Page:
What Legal Documents Should Seniors Have?
Aging is a natural part of life, and there comes a time when seniors require more help. Whether they become injured, ill, or develop dementia, they may need someone to assist with decision making and ensure their affairs are in order. This can be a challenging time for families, but advanced planning can make the process run more smoothly.
There are a variety of essential documents that seniors should put in place while they are still of sound mind and able to make decisions for themselves. Make sure that documents are all together in a secure location where a trusted family member or friend can access them if need be. Here are a few tips to get started:
Work with a financial advisor to get banking and bill pay in order. Make a list of recurring bills, when they are paid, and how. Write down bank account numbers, credit card information, any debts or liabilities, any investments like stocks or bonds, and any sources of income. Check with the bank about how to designate someone else permission to access financial accounts to pay bills. Seniors may also want designated a durable financial power of attorney.
Compile important financial documents such as:
- Deeds to any homes
- Title and registration for any vehicles
- Insurance policies
- Most recent income tax return
Decisions regarding healthcare can be stressful if family members are unsure what their loved ones would want. Seniors should let their wishes be known before they become incapacitated. Some documents to help include:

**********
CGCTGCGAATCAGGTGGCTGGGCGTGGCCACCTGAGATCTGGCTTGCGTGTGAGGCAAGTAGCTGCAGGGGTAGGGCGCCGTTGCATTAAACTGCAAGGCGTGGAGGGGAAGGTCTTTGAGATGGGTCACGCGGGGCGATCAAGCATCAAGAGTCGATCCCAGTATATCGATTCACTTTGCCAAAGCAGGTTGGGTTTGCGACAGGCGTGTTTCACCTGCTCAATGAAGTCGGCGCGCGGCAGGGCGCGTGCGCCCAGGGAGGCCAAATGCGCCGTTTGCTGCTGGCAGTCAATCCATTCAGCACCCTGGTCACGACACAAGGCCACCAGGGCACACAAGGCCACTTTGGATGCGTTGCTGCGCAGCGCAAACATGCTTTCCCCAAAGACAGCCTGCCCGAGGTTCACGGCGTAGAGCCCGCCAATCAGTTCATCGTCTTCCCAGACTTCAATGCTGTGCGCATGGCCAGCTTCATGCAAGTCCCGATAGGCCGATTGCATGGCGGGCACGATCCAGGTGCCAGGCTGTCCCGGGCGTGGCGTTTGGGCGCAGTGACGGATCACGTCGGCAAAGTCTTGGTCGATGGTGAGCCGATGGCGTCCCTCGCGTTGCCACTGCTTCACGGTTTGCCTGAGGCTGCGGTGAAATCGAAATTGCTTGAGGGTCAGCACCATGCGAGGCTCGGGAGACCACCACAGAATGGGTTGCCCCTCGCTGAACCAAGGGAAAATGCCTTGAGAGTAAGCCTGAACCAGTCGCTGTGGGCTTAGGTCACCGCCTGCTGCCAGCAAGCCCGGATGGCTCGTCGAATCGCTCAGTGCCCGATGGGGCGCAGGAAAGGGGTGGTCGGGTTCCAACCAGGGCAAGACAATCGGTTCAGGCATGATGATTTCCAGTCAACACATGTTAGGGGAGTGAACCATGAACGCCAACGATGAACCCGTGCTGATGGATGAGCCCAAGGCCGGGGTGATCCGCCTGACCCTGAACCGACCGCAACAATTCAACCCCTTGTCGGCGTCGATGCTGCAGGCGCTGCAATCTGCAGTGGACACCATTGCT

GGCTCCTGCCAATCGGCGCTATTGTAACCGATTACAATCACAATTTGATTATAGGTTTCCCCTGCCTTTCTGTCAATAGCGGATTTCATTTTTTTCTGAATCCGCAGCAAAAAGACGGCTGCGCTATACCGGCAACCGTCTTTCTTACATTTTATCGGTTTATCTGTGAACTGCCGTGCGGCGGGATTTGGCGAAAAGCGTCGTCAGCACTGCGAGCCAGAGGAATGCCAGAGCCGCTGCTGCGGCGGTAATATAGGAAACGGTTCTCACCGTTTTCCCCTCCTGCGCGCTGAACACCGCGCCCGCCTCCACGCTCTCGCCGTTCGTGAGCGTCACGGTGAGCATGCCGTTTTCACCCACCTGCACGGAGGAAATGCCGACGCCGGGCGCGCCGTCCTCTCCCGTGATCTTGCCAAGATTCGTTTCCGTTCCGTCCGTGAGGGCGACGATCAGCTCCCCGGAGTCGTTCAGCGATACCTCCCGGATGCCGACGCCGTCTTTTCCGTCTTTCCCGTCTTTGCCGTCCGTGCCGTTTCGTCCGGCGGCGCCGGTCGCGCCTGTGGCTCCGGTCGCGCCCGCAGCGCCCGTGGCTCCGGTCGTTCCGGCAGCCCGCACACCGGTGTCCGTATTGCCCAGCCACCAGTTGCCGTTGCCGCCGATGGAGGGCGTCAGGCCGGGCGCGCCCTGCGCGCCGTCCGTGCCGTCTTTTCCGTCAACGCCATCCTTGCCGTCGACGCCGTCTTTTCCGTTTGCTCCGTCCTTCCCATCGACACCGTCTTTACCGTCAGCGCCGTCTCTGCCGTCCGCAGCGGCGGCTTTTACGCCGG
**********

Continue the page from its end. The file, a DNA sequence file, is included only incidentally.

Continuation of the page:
- Advanced Directive: This document outlines what type of care the person wants to receive, including ventilators, feeding tubes, or resuscitation.
- Durable Power of Attorney: This designates the person who will make medical decisions on the senior’s behalf should they be unable to make those decisions for themselves.
- Release of Information: This gives healthcare providers or organizations permission to share healthcare information with approved individuals.
- Insurance Information: Make copies of any health insurance cards and policies, as well as long-term care insurance.
- Emergency Information: Write down the names and contact numbers of any healthcare providers, the dates of any surgeries or procedures that were performed, details about any medical conditions, and an updated list of all medications taken.
Other Important Documents
There are a few other documents to keep in mind as well:
- Revocable Trust: Seniors decide who will receive what property or assets and when. Once they pass, having this document in place avoids a lengthy probate process and keeps decisions private rather than part of public record.
- Will: This form details exactly how the senior’s assets should be handled, and who should care for any dependents.
- End-of-Life Planning: Seniors may want to outline instructions for what happens once they pass away and what type of memorial they would like. Some people pay in advance for funeral arrangements or burial plots.
- Legal Records: Compile copies of birth certificates, death certificates, marriage licenses, divorce decrees, military records, etc.
The more prepared and organized seniors and their families are, the easier it can make things during emergency situations or end-of-life care. These situations can be difficult to think about or discuss, but having these conversations and putting legal documents in place is vital. Don’t forget to inform any caregivers about important information they should know about advanced directives and emergency contacts as well.
Learn more about how non-medical in-home care can fit into your loved one’s plans and enhance their quality of life. Schedule a free consultation by contacting Always Best Care at (855) 470-2273.